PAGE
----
Klaus Schwab WEF Agenda

Formerly In the Soviet Union, the Locus of Evil Resides In Davos

Good heavens, it’s been an ugly, stupid few weeks for American corporate executives and the companies they lead, hasn’t it? Even uglier and stupider than the usual new depths they’ve reached since the “mostly peaceful” summer of 2020 – which is sort of impressive in a “the devil’s really strong, huh” sort of way.

Scott Shepard

Scott Shepard

Let’s start with Bank of America CEO Brian Moynihan, who can regularly be relied on to emit something in equal parts self-aggrandizing, farcical and authoritarian. In his most recent notable eructation, he defended “stakeholder capitalism” – or the replacement of corporate-executive fiduciary duty with freedom for CEOs to use investors’ capital to install their own personal policy preferences – on the ground that “[t]he world has told us what they want from us.”


I think we can tell from that quote (referring to the world in the plural rather than the singular) that Moynihan hasn’t yet quite crawled so far up his own posterior as to believe that he’s uniquely communing with the Earth Goddess. But of course, he can’t really imagine, even when looking directly into the mirror and sighing with delight, that the world speaks with one united voice and that he can intuit its urgent pleas – which somehow demand equity-excused race, sex and orientation discrimination and decarbonization of the sort that will bring Europe’s energy travails this winter to the whole of the West permanently.

Rather, when he says that he’s following “the world’s” instructions, he really means that he’s steering Bank of America – a too-big-to-fail bank backstopped by all Americans, not just lefty authoritarians like him – by the lights of the World Economic Forum (WEF), that malignant convention of would-be world nobility who fly private jets to Switzerland every year to extend their plans to make sure that the rest of us own nothing, replace meat with bugs, and live constrained and monitored lives of compliance to their whims while they bestride the world as collosi.

Lest you think that portrait of the WEF is painted in too vivid a pallet, let’s check on development up at Castle Grayskull … er, in Davos. It would, of course, violate the rules of fair debate to ascribe authoritarianism to WEF Chairman Klaus Schwab on the grounds that his father was a decorated Nazi. We need not lean on that supposition, though, because Schwab recently outed himself as an admiring autocrat all on his own. He declared China, on Chinese state-run television (note: all Chinese television is Chinese state-run television), “a role model for many nations.”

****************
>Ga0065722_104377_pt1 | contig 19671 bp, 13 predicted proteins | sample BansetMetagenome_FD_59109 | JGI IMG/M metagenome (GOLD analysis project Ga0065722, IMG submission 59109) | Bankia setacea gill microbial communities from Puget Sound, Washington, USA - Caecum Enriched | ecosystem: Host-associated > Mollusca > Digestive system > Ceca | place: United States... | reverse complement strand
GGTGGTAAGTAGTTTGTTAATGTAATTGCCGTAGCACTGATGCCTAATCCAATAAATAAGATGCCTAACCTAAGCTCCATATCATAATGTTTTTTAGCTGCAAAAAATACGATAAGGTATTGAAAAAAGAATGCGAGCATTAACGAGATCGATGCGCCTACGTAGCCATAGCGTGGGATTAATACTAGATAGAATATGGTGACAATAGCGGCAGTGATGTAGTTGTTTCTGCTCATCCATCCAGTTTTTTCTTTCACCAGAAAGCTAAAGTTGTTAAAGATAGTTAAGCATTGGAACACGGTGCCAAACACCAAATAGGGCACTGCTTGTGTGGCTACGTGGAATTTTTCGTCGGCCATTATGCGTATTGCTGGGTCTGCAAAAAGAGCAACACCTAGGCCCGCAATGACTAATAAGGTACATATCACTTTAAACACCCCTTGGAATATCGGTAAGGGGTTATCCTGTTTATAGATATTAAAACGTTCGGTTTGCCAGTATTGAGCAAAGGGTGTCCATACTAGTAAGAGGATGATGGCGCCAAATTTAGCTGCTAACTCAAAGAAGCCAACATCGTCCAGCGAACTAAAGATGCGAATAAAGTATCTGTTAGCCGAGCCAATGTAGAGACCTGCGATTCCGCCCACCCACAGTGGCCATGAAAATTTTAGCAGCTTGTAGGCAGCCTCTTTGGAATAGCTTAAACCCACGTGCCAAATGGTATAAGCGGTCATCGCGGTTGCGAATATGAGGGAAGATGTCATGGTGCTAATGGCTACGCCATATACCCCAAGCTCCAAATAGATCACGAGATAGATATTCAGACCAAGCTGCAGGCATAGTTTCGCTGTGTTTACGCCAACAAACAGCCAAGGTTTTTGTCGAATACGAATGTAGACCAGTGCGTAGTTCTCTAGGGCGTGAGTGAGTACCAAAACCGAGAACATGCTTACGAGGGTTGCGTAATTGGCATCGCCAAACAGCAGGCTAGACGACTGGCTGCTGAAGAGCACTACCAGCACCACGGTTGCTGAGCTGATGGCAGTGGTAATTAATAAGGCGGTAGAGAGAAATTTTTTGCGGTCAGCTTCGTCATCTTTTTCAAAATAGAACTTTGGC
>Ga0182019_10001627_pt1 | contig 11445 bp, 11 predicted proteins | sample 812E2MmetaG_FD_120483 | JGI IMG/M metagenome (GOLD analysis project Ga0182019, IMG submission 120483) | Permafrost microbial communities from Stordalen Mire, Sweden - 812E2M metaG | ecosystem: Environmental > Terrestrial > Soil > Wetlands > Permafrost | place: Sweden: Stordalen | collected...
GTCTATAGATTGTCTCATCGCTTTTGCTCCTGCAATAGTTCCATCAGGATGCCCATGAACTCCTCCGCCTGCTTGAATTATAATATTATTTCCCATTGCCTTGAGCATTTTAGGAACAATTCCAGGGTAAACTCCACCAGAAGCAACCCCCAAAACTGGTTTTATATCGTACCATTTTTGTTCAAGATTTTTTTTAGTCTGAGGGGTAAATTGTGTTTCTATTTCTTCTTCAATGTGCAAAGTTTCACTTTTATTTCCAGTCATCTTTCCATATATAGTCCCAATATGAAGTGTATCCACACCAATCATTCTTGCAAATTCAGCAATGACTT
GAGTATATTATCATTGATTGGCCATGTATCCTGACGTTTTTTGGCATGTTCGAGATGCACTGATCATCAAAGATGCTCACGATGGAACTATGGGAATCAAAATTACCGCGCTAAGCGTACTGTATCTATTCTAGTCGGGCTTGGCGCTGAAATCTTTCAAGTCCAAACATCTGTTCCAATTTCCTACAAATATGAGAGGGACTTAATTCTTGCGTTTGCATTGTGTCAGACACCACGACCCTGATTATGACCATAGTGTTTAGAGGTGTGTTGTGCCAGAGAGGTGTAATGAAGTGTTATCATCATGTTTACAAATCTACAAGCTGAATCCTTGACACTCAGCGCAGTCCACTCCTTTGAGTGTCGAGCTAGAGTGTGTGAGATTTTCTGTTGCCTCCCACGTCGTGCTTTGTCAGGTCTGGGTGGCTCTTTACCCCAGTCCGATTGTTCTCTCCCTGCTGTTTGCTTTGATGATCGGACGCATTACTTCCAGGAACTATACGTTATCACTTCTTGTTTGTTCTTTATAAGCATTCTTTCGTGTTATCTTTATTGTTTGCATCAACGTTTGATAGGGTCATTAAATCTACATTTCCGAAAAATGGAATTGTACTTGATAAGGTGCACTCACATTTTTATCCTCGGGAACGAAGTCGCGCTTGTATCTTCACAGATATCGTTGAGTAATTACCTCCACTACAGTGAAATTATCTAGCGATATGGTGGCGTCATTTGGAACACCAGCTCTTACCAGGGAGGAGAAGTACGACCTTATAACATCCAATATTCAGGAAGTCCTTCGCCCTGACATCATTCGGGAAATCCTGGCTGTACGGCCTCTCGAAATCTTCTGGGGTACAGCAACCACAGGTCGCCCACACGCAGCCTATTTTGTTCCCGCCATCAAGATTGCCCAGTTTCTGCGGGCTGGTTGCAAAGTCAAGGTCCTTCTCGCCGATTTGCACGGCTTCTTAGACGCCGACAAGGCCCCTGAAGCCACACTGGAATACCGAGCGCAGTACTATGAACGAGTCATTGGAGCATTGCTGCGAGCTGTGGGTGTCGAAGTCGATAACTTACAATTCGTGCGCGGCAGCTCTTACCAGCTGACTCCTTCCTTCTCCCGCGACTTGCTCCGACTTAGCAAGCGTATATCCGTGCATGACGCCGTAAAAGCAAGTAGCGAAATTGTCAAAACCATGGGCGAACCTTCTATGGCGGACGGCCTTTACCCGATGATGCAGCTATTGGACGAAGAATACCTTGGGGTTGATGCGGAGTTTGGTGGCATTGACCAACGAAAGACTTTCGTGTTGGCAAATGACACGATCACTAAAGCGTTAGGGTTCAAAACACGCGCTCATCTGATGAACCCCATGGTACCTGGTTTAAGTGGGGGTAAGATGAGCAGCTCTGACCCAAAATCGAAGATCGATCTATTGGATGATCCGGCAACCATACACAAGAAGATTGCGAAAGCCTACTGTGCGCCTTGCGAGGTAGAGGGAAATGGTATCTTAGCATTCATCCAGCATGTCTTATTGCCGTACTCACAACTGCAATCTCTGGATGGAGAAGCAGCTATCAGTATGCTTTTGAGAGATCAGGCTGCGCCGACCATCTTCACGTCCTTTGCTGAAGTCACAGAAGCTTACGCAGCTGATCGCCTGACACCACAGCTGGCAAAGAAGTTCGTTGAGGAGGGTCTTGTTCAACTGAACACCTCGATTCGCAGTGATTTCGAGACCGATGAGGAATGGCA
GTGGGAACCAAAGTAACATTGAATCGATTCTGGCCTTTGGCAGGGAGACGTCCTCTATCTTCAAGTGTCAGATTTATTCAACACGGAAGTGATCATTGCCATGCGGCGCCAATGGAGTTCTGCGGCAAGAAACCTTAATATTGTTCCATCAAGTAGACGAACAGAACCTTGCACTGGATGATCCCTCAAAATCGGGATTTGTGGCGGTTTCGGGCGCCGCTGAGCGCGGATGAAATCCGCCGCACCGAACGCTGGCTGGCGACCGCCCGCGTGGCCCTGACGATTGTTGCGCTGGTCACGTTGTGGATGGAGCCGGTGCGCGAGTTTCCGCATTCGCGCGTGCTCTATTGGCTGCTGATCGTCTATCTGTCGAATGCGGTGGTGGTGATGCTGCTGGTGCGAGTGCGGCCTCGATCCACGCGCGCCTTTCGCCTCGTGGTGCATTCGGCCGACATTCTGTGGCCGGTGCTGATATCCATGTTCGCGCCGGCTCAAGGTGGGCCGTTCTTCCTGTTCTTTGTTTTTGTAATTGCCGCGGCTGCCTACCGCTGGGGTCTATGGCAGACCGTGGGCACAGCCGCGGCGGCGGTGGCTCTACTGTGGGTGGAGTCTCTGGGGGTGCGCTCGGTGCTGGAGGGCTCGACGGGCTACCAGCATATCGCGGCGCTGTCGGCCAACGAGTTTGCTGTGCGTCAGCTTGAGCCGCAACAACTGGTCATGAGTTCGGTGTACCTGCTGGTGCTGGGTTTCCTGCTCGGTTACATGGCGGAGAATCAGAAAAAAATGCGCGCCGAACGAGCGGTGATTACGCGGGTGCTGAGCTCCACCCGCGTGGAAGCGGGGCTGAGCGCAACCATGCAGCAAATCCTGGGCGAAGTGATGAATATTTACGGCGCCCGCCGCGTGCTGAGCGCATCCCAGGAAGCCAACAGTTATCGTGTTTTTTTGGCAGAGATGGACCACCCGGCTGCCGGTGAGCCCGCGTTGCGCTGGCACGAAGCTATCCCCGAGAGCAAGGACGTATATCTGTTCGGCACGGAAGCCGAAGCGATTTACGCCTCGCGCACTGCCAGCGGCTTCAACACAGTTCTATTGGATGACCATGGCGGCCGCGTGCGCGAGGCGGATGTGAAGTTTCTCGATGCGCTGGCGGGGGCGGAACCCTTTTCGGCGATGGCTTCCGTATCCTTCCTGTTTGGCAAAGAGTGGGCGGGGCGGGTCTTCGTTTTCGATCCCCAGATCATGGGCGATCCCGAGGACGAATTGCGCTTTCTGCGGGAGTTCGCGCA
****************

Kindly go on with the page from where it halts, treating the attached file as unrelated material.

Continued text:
Remember that within recent memory (and through today) China has broken international treaties to take over Hong Kong; threatened Taiwan with annihilation and Japan with attack; supported Russia’s rape of the Ukraine; locked and even welded its people in their homes ostensibly to deal with a disease that his own government created and that even sensible western leftists have recognized never merited drawn-out lockdowns; and attempted genocide and instituted a concentration-camp system to destroy minority communities in China’s west. To call China a role model is to endorse a brutal and horrifying authoritarianism.

Subsequent comments were even more chilling. Schwab went on to say that “I think we should be very careful in imposing systems. But the Chinese model is certainly a very attractive model for quite a number of countries.”

Wait, what? “We should be very careful about imposing systems?” Why no, Klaus. An unelected bunch of rich and preening twits shouldn’t be “very careful” about imposing anything. It shouldn’t – and at law can’t – impose so much as a speed limit on the road up to the Dr. Evil lair. That Schwab thinks that he and his pals like Moynihan are eligible to “impose” authoritarian governmental “systems” like China’s anywhere, even after being “very careful,” reveals plainly the real meaning of the “great reset” – the one that Klaus and the Forum have been muttering about for the last few years – as well as what Moynihan thinks he hears “the world” demanding of them.